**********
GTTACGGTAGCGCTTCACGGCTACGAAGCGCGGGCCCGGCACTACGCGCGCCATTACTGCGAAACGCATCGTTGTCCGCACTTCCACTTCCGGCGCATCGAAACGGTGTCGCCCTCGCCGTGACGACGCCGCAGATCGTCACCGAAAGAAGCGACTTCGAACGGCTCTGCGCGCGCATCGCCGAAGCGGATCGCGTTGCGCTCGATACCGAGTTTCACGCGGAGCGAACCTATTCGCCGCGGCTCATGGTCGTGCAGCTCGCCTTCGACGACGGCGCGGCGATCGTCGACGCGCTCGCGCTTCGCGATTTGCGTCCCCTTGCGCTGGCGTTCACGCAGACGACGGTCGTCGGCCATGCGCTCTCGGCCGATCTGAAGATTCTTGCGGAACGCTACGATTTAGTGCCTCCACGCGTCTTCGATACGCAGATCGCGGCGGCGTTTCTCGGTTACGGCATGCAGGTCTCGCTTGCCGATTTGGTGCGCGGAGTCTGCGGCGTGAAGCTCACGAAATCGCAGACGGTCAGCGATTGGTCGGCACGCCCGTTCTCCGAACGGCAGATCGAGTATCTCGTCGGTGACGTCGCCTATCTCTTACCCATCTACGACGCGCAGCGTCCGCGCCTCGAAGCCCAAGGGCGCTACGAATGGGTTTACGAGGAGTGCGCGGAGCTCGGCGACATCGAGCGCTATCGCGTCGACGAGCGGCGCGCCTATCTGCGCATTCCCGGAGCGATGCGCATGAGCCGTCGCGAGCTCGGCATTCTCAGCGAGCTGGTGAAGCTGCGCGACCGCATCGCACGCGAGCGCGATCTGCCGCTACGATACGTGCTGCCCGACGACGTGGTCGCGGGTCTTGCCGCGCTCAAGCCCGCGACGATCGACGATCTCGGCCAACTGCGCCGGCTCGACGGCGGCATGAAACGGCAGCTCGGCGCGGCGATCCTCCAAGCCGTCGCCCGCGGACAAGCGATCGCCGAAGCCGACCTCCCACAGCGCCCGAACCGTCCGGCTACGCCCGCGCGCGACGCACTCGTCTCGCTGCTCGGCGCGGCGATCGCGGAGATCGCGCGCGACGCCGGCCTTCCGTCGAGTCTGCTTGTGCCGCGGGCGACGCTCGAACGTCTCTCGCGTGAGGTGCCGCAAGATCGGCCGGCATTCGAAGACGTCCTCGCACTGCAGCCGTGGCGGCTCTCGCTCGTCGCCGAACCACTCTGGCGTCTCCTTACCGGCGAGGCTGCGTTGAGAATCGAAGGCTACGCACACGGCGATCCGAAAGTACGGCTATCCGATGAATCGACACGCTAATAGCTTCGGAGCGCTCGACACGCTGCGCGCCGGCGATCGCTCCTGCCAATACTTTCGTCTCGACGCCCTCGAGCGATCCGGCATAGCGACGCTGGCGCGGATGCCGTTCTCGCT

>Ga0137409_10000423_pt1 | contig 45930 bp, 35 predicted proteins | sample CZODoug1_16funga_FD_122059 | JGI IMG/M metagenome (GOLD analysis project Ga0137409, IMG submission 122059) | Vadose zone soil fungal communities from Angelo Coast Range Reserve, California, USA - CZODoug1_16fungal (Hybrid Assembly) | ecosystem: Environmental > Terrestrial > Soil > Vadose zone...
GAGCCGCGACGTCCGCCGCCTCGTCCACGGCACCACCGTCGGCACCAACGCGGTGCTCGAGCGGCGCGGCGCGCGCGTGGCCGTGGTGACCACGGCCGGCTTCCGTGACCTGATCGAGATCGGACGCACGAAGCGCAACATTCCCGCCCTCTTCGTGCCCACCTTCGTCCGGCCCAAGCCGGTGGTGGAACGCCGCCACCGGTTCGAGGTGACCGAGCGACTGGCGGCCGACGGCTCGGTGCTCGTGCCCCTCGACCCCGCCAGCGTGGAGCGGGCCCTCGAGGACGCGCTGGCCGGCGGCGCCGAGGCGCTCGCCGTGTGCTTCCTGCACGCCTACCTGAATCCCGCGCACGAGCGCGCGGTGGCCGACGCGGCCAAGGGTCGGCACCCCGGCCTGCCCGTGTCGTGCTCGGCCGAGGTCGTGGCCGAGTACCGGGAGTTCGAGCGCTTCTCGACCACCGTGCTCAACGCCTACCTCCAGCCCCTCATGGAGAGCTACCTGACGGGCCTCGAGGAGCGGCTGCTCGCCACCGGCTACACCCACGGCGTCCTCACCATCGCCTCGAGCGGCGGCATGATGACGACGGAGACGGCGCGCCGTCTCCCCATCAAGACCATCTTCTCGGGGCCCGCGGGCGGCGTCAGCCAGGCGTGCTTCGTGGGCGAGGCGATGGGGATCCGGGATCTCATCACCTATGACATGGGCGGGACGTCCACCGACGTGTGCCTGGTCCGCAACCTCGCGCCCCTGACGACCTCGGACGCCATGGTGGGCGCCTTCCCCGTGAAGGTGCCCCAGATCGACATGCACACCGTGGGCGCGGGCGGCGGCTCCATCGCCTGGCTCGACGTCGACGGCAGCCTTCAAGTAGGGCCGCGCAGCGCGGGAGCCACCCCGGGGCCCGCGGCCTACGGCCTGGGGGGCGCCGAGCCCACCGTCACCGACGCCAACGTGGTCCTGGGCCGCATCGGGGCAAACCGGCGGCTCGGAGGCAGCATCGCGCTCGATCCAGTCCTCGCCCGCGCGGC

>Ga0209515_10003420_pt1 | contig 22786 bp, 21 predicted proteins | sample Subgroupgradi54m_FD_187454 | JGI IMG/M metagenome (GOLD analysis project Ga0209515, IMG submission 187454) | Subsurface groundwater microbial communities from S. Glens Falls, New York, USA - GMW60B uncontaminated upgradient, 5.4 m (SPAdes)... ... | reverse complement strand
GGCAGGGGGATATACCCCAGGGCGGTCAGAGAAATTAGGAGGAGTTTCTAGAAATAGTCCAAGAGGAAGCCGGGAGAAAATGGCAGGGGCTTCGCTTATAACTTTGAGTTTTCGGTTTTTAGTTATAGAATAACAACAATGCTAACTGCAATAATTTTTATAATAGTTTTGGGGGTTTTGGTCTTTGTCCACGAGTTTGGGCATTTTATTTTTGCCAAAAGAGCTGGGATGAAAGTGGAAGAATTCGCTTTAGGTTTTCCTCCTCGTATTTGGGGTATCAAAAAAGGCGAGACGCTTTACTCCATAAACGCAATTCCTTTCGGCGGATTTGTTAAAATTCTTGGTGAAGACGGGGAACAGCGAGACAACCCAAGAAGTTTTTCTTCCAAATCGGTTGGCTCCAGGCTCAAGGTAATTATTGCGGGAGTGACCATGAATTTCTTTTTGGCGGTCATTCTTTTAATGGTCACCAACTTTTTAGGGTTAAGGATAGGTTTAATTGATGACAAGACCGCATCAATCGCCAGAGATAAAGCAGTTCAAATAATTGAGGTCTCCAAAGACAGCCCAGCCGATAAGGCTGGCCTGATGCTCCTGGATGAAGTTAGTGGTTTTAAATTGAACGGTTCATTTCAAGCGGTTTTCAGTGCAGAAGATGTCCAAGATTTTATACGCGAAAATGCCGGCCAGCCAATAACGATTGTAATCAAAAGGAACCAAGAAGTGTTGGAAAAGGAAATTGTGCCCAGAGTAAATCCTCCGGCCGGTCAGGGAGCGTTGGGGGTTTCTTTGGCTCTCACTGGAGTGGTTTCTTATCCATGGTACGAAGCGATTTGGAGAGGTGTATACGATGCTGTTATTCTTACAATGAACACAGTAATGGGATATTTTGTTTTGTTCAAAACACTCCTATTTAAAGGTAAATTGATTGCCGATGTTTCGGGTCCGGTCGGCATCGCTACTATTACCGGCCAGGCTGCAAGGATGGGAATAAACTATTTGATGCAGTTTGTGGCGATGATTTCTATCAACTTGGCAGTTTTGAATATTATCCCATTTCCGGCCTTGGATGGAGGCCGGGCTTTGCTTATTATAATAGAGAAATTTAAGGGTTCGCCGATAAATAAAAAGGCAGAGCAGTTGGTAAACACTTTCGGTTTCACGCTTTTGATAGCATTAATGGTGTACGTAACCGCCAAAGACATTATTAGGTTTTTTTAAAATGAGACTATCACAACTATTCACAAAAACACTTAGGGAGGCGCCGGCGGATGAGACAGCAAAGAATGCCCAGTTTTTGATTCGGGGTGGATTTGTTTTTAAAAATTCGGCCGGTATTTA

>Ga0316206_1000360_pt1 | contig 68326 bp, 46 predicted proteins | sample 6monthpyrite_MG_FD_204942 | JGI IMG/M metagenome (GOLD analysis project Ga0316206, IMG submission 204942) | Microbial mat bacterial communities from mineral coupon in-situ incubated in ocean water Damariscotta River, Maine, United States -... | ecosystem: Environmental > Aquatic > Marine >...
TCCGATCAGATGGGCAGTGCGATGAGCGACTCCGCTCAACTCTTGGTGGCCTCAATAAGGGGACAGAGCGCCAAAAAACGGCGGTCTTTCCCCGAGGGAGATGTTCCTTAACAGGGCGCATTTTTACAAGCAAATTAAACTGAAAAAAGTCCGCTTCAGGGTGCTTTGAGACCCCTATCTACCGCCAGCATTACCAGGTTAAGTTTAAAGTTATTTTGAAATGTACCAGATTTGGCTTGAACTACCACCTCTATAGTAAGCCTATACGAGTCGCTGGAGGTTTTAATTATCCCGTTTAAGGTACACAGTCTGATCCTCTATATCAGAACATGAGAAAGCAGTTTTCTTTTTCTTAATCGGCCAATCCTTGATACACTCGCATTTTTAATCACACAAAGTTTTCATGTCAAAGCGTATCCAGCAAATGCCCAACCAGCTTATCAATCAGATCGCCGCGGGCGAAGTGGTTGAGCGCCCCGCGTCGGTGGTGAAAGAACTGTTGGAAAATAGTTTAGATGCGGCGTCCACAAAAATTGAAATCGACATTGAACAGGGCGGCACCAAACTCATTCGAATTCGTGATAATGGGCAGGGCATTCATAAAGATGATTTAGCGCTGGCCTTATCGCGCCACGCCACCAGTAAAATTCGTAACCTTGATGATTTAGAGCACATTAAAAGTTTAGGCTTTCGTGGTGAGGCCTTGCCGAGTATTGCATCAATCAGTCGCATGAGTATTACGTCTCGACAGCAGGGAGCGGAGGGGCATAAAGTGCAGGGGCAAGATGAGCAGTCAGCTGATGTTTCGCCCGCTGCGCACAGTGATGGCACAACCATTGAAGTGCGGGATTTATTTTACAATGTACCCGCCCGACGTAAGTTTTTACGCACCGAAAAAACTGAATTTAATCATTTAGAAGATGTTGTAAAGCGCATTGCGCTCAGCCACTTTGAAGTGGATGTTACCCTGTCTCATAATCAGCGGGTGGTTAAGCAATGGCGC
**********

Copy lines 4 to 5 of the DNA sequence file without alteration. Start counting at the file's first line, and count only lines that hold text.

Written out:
>Ga0209515_10003420_pt1 | contig 22786 bp, 21 predicted proteins | sample Subgroupgradi54m_FD_187454 | JGI IMG/M metagenome (GOLD analysis project Ga0209515, IMG submission 187454) | Subsurface groundwater microbial communities from S. Glens Falls, New York, USA - GMW60B uncontaminated upgradient, 5.4 m (SPAdes)... ... | reverse complement strand
GGCAGGGGGATATACCCCAGGGCGGTCAGAGAAATTAGGAGGAGTTTCTAGAAATAGTCCAAGAGGAAGCCGGGAGAAAATGGCAGGGGCTTCGCTTATAACTTTGAGTTTTCGGTTTTTAGTTATAGAATAACAACAATGCTAACTGCAATAATTTTTATAATAGTTTTGGGGGTTTTGGTCTTTGTCCACGAGTTTGGGCATTTTATTTTTGCCAAAAGAGCTGGGATGAAAGTGGAAGAATTCGCTTTAGGTTTTCCTCCTCGTATTTGGGGTATCAAAAAAGGCGAGACGCTTTACTCCATAAACGCAATTCCTTTCGGCGGATTTGTTAAAATTCTTGGTGAAGACGGGGAACAGCGAGACAACCCAAGAAGTTTTTCTTCCAAATCGGTTGGCTCCAGGCTCAAGGTAATTATTGCGGGAGTGACCATGAATTTCTTTTTGGCGGTCATTCTTTTAATGGTCACCAACTTTTTAGGGTTAAGGATAGGTTTAATTGATGACAAGACCGCATCAATCGCCAGAGATAAAGCAGTTCAAATAATTGAGGTCTCCAAAGACAGCCCAGCCGATAAGGCTGGCCTGATGCTCCTGGATGAAGTTAGTGGTTTTAAATTGAACGGTTCATTTCAAGCGGTTTTCAGTGCAGAAGATGTCCAAGATTTTATACGCGAAAATGCCGGCCAGCCAATAACGATTGTAATCAAAAGGAACCAAGAAGTGTTGGAAAAGGAAATTGTGCCCAGAGTAAATCCTCCGGCCGGTCAGGGAGCGTTGGGGGTTTCTTTGGCTCTCACTGGAGTGGTTTCTTATCCATGGTACGAAGCGATTTGGAGAGGTGTATACGATGCTGTTATTCTTACAATGAACACAGTAATGGGATATTTTGTTTTGTTCAAAACACTCCTATTTAAAGGTAAATTGATTGCCGATGTTTCGGGTCCGGTCGGCATCGCTACTATTACCGGCCAGGCTGCAAGGATGGGAATAAACTATTTGATGCAGTTTGTGGCGATGATTTCTATCAACTTGGCAGTTTTGAATATTATCCCATTTCCGGCCTTGGATGGAGGCCGGGCTTTGCTTATTATAATAGAGAAATTTAAGGGTTCGCCGATAAATAAAAAGGCAGAGCAGTTGGTAAACACTTTCGGTTTCACGCTTTTGATAGCATTAATGGTGTACGTAACCGCCAAAGACATTATTAGGTTTTTTTAAAATGAGACTATCACAACTATTCACAAAAACACTTAGGGAGGCGCCGGCGGATGAGACAGCAAAGAATGCCCAGTTTTTGATTCGGGGTGGATTTGTTTTTAAAAATTCGGCCGGTATTTA